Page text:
- When the rabbit is comfortable being petted and lifted in the cage, you can begin training it in a pen. It generally takes about three days of training in a cage for the rabbit to be confident about being handled. Gently lift your rabbit and place it in a small, secure pen. A 4' by 4' dog exercise pen is ideal. Add a laundry basket with cut-out sides or cardboard box with doors for the rabbit to climb on or crawl under. Add a litter box if necessary.
- Learned behaviors need to be re-learned in each new location. The learning curve in a new location will be faster than the original learning curve, but it is a learning curve nevertheless. Start with the earliest behaviors that the rabbit learned and move through all the behaviors as fast as you can until the rabbit is up to speed.
- Practice hand targeting in the pen. The rabbit may ignore you until it gets used to the new area. Click and treat for the rabbit approaching you. Add the rabbit's name to the touch cue and move around the outside of the pen clicking and treating as the rabbit seeks you out and touches your hand.
- Enter the pen and sit down. Click and treat for the rabbit making any physical contact with you. Don't try to touch the rabbit until it is confidently touching you.
- Practice as many of the hand-training exercises above as the rabbit is comfortable with.
- At this point you can start training silly tricks. Click and treat for the rabbit jumping on the box, standing up on its hind legs, jumping over your legs, putting its paws on you or anything adorable that your rabbit likes to do. Work on no more than one or two new tricks a session. After the rabbit is rewarded for doing a behavior a few times and seems to know that you will click when the behavior occurs, you can add a verbal cue as the rabbit does its trick. Gradually say the cue sooner until the cue occurs before the behavior. You can also use hand motions as cues to let the rabbit know what you want it to do.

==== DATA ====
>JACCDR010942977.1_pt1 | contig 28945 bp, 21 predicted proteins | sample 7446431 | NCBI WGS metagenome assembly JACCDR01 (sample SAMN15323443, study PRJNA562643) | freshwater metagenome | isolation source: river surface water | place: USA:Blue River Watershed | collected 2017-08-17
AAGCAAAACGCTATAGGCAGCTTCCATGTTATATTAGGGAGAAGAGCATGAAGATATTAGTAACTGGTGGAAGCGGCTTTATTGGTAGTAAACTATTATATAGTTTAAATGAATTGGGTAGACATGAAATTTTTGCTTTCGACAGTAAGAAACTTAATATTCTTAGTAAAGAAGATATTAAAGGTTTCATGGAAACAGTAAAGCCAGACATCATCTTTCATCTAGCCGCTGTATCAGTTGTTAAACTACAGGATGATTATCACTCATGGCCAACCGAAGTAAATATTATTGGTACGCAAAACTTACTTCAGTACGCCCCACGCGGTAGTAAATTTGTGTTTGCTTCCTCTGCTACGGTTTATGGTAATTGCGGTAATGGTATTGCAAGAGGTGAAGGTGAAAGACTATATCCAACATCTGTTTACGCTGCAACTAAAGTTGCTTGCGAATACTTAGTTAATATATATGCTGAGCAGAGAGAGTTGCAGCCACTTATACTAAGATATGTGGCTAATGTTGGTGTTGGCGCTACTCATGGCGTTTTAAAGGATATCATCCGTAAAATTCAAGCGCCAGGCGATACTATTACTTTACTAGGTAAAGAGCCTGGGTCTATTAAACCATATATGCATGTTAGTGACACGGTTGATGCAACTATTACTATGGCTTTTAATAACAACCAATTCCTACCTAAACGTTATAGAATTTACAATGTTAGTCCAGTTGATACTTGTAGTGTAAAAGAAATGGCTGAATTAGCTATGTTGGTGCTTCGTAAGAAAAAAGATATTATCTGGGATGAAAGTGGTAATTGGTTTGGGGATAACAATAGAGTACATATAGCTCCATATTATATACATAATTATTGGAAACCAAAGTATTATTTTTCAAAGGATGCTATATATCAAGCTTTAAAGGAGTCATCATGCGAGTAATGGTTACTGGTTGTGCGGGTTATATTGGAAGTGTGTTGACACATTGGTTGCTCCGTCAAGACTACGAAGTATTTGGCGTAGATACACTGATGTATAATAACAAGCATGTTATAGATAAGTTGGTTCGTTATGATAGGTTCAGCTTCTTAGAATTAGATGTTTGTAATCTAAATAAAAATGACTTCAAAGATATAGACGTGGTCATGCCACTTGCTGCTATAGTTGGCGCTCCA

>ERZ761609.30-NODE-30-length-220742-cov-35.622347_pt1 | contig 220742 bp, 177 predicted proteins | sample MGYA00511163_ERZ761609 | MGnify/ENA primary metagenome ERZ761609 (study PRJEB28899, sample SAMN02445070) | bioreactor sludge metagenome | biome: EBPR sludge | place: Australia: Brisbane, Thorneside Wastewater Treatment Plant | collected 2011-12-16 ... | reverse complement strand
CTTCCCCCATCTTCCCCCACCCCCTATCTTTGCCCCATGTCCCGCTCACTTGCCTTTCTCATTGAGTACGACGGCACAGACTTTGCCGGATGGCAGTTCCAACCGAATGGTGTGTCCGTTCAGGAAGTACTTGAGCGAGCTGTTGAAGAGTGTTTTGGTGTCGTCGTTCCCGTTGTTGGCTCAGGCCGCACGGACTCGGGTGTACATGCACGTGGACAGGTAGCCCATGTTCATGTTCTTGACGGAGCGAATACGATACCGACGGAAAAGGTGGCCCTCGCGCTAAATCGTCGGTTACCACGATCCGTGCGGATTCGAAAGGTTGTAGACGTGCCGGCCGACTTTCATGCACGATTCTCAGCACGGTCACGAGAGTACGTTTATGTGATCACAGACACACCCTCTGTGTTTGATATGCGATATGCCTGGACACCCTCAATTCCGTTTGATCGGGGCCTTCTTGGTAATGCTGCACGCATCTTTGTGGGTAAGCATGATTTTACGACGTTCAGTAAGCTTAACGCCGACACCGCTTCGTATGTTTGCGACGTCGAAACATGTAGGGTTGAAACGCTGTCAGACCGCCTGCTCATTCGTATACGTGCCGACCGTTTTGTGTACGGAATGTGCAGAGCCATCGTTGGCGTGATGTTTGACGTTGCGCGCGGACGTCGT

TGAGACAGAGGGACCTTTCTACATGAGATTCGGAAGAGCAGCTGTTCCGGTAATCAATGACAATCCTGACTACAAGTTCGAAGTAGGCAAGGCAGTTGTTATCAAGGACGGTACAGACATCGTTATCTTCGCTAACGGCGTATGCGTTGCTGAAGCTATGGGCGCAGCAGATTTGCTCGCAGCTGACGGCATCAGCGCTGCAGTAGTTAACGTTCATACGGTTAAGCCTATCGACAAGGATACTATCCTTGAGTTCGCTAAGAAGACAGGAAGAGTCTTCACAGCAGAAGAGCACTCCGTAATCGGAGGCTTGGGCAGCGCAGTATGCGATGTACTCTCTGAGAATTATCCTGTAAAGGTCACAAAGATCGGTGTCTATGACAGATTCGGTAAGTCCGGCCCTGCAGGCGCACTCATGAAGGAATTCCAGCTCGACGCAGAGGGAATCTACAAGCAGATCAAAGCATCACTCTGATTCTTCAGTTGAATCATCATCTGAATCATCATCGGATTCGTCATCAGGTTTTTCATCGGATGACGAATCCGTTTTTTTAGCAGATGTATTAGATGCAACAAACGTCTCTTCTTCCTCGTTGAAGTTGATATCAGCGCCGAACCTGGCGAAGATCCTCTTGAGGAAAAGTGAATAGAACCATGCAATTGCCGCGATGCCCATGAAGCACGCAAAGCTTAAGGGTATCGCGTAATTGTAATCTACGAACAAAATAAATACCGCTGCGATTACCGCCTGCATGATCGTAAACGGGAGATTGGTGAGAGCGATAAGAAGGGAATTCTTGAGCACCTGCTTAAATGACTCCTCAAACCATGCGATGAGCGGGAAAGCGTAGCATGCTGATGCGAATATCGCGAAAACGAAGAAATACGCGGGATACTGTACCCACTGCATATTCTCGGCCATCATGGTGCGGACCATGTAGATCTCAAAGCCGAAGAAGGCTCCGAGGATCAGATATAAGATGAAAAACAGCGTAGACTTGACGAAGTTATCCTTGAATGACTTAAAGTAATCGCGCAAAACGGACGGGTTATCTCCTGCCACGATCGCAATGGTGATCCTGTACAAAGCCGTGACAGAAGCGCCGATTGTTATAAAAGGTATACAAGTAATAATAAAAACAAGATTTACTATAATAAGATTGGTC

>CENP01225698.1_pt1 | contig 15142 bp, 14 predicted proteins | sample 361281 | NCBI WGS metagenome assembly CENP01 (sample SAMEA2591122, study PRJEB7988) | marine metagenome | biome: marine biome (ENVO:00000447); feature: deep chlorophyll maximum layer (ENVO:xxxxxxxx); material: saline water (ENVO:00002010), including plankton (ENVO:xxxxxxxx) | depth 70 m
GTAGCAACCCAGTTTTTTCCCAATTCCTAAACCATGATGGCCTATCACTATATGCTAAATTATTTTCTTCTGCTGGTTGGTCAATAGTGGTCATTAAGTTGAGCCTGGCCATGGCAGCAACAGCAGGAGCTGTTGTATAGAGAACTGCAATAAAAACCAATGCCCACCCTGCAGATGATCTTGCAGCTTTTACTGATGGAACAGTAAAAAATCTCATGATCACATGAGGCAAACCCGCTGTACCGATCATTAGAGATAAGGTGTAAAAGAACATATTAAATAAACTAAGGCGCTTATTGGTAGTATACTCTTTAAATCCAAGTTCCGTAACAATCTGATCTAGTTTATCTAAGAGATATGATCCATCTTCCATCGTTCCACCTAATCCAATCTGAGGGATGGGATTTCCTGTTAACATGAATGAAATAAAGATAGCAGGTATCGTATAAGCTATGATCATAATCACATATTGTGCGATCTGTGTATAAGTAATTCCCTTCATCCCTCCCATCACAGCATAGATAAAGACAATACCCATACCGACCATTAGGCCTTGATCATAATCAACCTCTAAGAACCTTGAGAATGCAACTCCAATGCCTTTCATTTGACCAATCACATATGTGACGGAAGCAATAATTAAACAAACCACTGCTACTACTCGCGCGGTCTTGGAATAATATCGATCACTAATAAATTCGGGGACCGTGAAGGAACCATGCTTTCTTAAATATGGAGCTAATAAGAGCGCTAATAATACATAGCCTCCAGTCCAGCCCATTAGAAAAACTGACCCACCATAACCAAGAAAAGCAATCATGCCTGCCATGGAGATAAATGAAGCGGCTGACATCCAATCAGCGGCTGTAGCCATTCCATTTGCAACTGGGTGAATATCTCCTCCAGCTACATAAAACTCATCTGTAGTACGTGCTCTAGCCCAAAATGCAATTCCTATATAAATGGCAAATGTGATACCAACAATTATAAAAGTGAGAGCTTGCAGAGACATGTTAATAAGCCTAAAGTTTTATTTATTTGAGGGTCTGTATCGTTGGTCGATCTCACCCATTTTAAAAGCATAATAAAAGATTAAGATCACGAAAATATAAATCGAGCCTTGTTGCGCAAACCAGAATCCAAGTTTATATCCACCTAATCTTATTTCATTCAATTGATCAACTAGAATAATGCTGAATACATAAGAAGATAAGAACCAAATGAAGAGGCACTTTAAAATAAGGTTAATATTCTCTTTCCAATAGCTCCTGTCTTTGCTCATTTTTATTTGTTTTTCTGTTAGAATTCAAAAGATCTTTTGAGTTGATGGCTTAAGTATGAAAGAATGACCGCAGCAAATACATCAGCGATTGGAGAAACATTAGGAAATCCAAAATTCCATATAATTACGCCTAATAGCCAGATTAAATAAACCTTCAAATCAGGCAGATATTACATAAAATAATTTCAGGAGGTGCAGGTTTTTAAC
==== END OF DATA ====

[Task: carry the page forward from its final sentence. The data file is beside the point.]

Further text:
- Alternate between pen exercises 4 and 5. Some rabbits are going to be less interested in being petted in the pen, but may still want to play the clicker game and earn treats by doing tricks. Many rabbits seem more comfortable being petted when they are eating on top of the box. (Go figure).
- Don't leave the rabbit alone in the pen for more than a few minutes. Keep the first few pen sessions to around 15 minutes. When you are done, gently lift the rabbit and return it to the cage and give it a big reward.
- Increase the length of the pen training sessions as the rabbit becomes reliable about coming when called, accepting pats, being lifted, and doing silly tricks on cue. The size of the pen can also be increased at this time and more toys added.
- If the tame behavior breaks down, which can happen if the rabbit is frightened by being grabbed, chased, etc., go backward in the training to where the rabbit is confident, and work forward again as quickly as possible. These “tune-up” sessions usually take a fraction of the time that the original taming sessions took.
Generalizing new behaviors
- When the bunny is able to do most behaviors on cue, you can move the pen to a different location. Be prepared to relax your standards or start from the beginning when the environment changes. After training in a few different places, the rabbit will be able to transfer its new behaviors to other locations. You can help a rabbit to feel more comfortable in a new setting by training it on a blanket or mat, and moving the blanket or mat to each new location.
- Switch trainers if possible so the rabbit will know that there are many people who can play the clicker game and can be trained to dispense treats. Start fading the clicker for the tricks the rabbit has learned well. Substitute a word such as “yes” or “good bunny” for some of the clicks. Continue to give the rabbit food rewards each time it does a trick. Gradually decrease the use of the clicker until you are not using it at all for established behaviors. Substitute pats and praise for some of the food rewards. Continue using the clicker to train new behaviors.
- Rabbits learn by watching other rabbits. If you have a clicker-wise rabbit or a rabbit that is very comfortable with being handled, you can use it to engage a new rabbit. Simply allow the new rabbit to watch while the clicker-wise bunny is being trained. Often the new rabbit will volunteer to play “the clicker game.” It can really speed up the first session.
- As you train new behaviors, allow more experienced rabbits to demonstrate within the view of a new bunny. For example, cue and lift a bunny that is very confident with the lift in front of your new rabbit, just before you attempt a lift with the new rabbit. It can be very calming for the new rabbit.
For additional reading: Don't Shoot the Dog by Karen Pryor: This book will give you the basics of operant conditioning. It covers marking behaviors, adding cues, etc. Really an important book. Ruff Love, by Susan Garrett: This is a book about working with behavior-challenged dogs. From it we took some of the basics of this approach. Read Karen's book first.